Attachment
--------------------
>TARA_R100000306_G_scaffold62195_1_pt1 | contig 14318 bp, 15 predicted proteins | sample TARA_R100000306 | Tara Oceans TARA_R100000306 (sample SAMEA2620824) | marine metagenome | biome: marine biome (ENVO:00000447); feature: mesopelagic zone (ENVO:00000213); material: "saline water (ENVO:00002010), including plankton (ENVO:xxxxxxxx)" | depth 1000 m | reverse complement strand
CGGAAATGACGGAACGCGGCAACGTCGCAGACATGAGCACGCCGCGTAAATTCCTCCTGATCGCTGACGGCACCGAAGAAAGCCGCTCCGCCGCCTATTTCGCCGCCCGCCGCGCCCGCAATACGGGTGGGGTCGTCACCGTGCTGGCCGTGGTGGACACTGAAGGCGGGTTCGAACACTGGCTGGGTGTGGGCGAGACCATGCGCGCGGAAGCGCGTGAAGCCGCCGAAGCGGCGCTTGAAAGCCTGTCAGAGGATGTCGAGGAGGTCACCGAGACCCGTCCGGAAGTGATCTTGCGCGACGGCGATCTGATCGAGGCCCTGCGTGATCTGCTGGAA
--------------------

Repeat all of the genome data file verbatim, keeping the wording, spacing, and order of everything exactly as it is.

>TARA_R100000306_G_scaffold62195_1_pt1 | contig 14318 bp, 15 predicted proteins | sample TARA_R100000306 | Tara Oceans TARA_R100000306 (sample SAMEA2620824) | marine metagenome | biome: marine biome (ENVO:00000447); feature: mesopelagic zone (ENVO:00000213); material: "saline water (ENVO:00002010), including plankton (ENVO:xxxxxxxx)" | depth 1000 m | reverse complement strand
CGGAAATGACGGAACGCGGCAACGTCGCAGACATGAGCACGCCGCGTAAATTCCTCCTGATCGCTGACGGCACCGAAGAAAGCCGCTCCGCCGCCTATTTCGCCGCCCGCCGCGCCCGCAATACGGGTGGGGTCGTCACCGTGCTGGCCGTGGTGGACACTGAAGGCGGGTTCGAACACTGGCTGGGTGTGGGCGAGACCATGCGCGCGGAAGCGCGTGAAGCCGCCGAAGCGGCGCTTGAAAGCCTGTCAGAGGATGTCGAGGAGGTCACCGAGACCCGTCCGGAAGTGATCTTGCGCGACGGCGATCTGATCGAGGCCCTGCGTGATCTGCTGGAA